i was a sled dog blog
one person's journey advocating for sled dogs - rescued, retired, former, fired, or in need of help
Today I wanted to send my condolences out to the family of Lola.
Although Lola was never a sled dog, if you had to bet which of Shannon's dogs was a former sled dog, chances are, you would've picked Lola. She was bigger, fluffier and with her all-white coat she was what we envisioned a sled dog to look like.
Lola was an only dog until Shannon adopted ChiChi in 2012. I had gone to middle-school with Shannon and we lost touch over the years. Then in December 2012 as I was photographing pets with Santa at our local shelter, a familiar face came in with two dogs. I had started focussing on sleddies by this time so I recognized ChiChi right away, and then was happily surprised to see she was with someone I knew, Shannon!
I was then introduced to sweet, sensitive Lola Granola.
Lola didn't come on all sleddie adventures, but she had her circle of familiar sleddie and non-sleddie friends and this smaller group had some fun adventures together. Lola would often be found heading into the water, digging in the sand and carrying sticks... and being a treat mooch, of course!
Thankfully Lola was never a sled dog, but she was part of the sleddie extended family here and I wanted to share a snippet of her life, the one she shared with special human and sleddie sibling.
Shannon gave her 'Birdie' a beautiful life until she had to say goodbye earlier this week at the age of 13.
Rest in peace and love, Lola.
Thanks for sharing your girl, Shannon...
It’s never a good time for our pets to get hurt, but right now things different and protocols are changing daily. But what if your pet is injured and you’re not feeling well? And what if your pet is extremely fearful and a big flight risk in most situations? Welcome to Flash’s world.
The importance of having a backup plan is crucial, but it’s hard when your pet is so so fearful. You can’t just ask anyone to help. You weigh the pros/cons of going out. The ethics.
Flash’s human circle is small- her life as a sled dog has left her with such deep-seeded fears that those who want to adopt her want to ‘fix’ her, they think she’ll ‘come around’- but Flash doesn’t need fixing, she needs sanctuary and safety. So when her foster mom was worried about the healing of her wound (and is staying close to home with a cold), she put a call out to Flash’s circle and with a bit of schedule re-arranging, I had the privilege of escorting her to the vet.
Flash had no idea how different things were- new procedures meant when I arrived at the vet I had to call the office from the car and then the vet came out to do an assessment through the open windows. Flash was of course tethered to the seatbelt and wearing her GPS tracker just in case and while the vet looked at her and talked to her foster over speaker phone, I watched Flash and could see her checking out potential escape routes. Thankfully it was determined that Flash is healing up as she should be, so she got a few yumyums and we headed back to her foster home.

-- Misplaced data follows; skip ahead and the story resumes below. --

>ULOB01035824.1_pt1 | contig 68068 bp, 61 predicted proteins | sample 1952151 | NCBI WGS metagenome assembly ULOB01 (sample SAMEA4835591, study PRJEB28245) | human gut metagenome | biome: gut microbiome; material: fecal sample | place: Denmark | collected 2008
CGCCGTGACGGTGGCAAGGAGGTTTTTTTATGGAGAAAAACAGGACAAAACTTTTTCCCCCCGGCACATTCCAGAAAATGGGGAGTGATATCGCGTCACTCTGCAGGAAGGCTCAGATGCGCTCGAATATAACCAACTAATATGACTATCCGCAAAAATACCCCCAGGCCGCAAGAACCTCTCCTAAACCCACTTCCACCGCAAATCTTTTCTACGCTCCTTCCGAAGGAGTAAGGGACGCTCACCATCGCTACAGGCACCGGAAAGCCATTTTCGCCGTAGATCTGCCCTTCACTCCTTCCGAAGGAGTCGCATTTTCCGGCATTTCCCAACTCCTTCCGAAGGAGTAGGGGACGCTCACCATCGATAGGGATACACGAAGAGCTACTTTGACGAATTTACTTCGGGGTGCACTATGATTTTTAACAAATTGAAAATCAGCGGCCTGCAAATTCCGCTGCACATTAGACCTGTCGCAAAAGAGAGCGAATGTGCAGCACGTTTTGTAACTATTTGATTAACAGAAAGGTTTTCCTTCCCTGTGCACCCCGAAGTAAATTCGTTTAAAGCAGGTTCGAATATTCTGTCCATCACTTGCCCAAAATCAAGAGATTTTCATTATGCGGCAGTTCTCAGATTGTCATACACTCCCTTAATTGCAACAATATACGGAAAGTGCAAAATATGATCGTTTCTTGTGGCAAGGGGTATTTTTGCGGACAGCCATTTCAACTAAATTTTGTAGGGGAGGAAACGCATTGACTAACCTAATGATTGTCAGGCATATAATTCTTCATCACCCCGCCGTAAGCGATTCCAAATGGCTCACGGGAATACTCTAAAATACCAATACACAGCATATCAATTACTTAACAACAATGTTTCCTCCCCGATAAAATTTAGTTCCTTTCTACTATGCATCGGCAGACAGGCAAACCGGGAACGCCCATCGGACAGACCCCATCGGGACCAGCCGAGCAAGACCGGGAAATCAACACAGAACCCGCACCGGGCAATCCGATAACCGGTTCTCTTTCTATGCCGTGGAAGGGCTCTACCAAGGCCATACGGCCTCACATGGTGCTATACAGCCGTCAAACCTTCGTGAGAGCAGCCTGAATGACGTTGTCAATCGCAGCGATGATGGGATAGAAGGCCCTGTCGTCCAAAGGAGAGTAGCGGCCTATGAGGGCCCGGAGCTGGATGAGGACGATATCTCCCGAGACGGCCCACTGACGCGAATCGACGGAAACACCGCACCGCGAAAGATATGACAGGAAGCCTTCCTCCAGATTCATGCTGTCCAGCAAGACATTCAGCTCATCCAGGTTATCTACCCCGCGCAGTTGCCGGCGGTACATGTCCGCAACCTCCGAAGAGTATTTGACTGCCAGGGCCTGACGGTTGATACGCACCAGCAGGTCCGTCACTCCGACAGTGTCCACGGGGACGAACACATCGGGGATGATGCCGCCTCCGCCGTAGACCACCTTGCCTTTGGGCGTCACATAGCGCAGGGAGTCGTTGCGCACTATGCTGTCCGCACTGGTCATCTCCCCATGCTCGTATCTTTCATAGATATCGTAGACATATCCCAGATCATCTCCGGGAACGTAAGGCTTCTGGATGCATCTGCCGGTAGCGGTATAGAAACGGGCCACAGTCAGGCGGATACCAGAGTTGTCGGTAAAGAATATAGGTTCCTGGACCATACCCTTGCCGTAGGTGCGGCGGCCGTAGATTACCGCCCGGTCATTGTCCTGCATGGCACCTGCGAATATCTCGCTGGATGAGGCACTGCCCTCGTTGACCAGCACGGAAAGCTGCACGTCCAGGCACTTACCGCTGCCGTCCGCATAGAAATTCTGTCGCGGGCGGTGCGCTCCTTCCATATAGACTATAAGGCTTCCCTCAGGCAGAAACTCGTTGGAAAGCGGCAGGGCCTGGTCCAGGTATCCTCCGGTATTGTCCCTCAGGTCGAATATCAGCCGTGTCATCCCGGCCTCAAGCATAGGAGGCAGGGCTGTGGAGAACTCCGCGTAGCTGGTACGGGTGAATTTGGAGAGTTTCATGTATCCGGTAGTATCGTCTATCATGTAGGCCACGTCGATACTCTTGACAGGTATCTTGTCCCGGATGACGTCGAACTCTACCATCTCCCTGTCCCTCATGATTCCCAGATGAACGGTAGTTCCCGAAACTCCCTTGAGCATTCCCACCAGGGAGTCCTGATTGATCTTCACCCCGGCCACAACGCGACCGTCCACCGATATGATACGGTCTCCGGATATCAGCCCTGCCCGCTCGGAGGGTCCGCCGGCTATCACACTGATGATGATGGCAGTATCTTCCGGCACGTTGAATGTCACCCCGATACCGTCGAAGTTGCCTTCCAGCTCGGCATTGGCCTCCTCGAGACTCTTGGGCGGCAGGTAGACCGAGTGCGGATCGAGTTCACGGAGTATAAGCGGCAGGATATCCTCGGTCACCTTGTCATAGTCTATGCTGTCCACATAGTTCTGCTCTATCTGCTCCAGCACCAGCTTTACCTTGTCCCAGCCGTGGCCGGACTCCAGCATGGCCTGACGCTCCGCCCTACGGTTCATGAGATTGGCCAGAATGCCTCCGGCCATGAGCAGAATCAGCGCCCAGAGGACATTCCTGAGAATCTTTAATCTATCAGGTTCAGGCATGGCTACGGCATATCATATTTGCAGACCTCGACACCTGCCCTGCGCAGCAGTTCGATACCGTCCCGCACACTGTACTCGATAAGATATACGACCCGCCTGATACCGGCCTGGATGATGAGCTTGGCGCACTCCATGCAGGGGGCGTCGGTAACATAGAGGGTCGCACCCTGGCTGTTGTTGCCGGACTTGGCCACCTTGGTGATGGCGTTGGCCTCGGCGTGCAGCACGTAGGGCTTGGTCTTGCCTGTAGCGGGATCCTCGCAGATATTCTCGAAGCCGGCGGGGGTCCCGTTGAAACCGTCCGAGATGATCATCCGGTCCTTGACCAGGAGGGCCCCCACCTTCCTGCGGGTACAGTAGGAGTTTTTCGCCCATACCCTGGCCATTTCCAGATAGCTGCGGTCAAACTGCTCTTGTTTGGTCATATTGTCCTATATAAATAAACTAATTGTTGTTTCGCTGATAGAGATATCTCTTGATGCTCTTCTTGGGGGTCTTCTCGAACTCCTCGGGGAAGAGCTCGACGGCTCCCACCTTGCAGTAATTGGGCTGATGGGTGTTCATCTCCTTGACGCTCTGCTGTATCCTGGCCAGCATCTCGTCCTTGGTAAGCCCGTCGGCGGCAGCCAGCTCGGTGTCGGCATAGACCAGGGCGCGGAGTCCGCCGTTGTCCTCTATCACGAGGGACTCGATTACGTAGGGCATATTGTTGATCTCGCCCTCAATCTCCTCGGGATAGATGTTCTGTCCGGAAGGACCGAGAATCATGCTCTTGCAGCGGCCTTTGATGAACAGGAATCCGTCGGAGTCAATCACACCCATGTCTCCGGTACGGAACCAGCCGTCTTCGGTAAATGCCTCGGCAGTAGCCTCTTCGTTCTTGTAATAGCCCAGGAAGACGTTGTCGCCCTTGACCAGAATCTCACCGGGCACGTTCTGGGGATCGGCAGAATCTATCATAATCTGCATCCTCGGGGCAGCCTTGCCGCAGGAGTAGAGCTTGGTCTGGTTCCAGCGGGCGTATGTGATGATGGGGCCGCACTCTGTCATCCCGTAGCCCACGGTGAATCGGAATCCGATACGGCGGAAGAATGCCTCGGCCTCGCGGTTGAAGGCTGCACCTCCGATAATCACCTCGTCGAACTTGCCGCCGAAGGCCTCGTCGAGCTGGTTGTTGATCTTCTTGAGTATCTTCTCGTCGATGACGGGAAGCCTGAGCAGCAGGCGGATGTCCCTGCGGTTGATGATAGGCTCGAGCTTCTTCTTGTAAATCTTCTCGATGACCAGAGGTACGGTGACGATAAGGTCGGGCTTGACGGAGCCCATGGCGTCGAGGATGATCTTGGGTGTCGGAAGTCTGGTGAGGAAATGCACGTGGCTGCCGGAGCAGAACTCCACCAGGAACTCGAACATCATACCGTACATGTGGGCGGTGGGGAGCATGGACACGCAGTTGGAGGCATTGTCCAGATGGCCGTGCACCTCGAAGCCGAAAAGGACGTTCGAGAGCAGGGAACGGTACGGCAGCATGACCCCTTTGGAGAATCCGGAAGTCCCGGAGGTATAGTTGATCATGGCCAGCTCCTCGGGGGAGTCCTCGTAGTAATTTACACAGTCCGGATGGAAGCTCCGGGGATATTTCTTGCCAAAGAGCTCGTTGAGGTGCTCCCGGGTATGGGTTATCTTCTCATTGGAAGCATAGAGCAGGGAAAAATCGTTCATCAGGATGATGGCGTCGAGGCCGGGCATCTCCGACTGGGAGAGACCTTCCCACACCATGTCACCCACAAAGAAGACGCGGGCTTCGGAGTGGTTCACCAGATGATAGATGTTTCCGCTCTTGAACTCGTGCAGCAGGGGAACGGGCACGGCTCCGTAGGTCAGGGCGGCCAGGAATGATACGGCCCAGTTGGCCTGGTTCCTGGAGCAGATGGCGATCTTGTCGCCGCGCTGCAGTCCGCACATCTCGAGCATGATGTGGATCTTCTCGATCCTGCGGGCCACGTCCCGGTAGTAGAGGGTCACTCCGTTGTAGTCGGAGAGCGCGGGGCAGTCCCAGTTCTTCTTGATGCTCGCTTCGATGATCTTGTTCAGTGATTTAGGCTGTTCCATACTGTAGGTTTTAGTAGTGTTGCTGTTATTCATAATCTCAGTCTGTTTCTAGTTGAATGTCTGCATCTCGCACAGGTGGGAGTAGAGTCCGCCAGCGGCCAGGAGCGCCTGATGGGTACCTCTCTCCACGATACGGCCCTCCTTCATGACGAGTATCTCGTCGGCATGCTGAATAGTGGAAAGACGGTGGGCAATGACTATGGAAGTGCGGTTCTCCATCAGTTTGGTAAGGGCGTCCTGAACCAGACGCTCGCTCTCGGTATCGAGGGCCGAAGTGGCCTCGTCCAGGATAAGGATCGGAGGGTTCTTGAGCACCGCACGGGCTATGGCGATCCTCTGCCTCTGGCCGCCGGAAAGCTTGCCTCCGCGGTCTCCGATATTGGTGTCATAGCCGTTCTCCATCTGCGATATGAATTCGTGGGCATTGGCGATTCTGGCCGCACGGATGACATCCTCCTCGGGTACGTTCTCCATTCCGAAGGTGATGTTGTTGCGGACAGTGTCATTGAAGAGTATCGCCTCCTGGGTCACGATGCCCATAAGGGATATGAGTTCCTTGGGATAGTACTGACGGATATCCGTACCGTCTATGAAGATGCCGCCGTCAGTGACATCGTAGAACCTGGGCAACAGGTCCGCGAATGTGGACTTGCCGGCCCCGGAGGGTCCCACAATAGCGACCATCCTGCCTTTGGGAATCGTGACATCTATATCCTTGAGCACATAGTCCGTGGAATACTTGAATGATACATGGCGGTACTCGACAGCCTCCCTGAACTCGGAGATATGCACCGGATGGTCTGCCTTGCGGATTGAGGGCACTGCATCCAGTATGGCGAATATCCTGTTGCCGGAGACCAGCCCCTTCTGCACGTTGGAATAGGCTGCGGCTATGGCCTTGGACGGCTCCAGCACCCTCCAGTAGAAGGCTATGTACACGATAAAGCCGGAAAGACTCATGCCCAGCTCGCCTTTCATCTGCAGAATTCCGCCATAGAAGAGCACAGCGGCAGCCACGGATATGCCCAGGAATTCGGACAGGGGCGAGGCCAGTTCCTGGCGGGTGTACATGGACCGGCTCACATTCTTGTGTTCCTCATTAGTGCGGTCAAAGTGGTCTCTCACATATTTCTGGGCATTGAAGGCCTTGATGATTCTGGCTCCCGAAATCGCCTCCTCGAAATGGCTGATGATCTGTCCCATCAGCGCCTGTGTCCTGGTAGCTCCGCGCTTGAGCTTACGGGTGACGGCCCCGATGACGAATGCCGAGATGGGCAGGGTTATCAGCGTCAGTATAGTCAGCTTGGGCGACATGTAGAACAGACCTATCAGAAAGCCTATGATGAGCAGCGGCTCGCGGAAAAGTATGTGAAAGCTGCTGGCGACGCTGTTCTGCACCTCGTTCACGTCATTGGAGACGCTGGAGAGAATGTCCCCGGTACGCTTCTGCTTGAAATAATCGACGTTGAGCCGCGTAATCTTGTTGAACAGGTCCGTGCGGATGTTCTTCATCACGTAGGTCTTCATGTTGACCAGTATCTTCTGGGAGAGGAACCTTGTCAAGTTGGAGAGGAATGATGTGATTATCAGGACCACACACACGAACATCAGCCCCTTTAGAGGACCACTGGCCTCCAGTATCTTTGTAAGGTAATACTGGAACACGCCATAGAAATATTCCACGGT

It’s certainly strange times but I’m so grateful that people are working to find new ways to continue helping our animal friends, because for whatever we know is happening, they don’t know. They continue to rely on us to keep them fed and safe and cared for.
#iwasasleddog #sleddogsaredogs #victoriahumanesociety #adopt #sleddies
I usually focus on the 'after' stories of sled dogs, but I feel the need to share a video because of its relation to the bigger picture of what the Iditarod 1000-mile race means for the dogs.
I shared this post to the facebook page after commenting on the original video shared by Humane Mushing, who's in Alaska documenting what she sees:
"Even though the dogs have (what look to be) leashes attached, they still get dragged by their collars... it's no wonder so many of the former sled dogs I've met have issues when it comes to collaring, harnessing, and being handled.
Time is $$$.
If people saw their neighbours handling their dogs like this, or knew their neighbour forced their dog to run so far and fast they choked on their own vomit and died, they'd be reported to the authorities, but because of a skewed idea of history, animal protection laws are different for sled dogs so it's "ok" for 'sled dogs' (really, just mixed-breed dogs that are used to pull a sled) to be handled and treated this way.
Everything about this video - and the others you've been sharing while being witness to this f'ing awful race - show nothing but stress and stressful situations for the dogs and abhorrent cruelty.
The spectators along with the organizers, sponsors, mushers and everyone involved in supporting this are complicit in this cruelty."
Welcome to Alaska. Where dogs used for pulling sleds (as well as animals used in rodeos) are exempt from the same laws and protections afforded dogs who don't pull sleds.
This has to change and it's up to us to help change the laws and the minds of those who think and believe these dogs are somehow inherently different than the dogs we share our homes with.
If you'd like to view the video, you can find it here: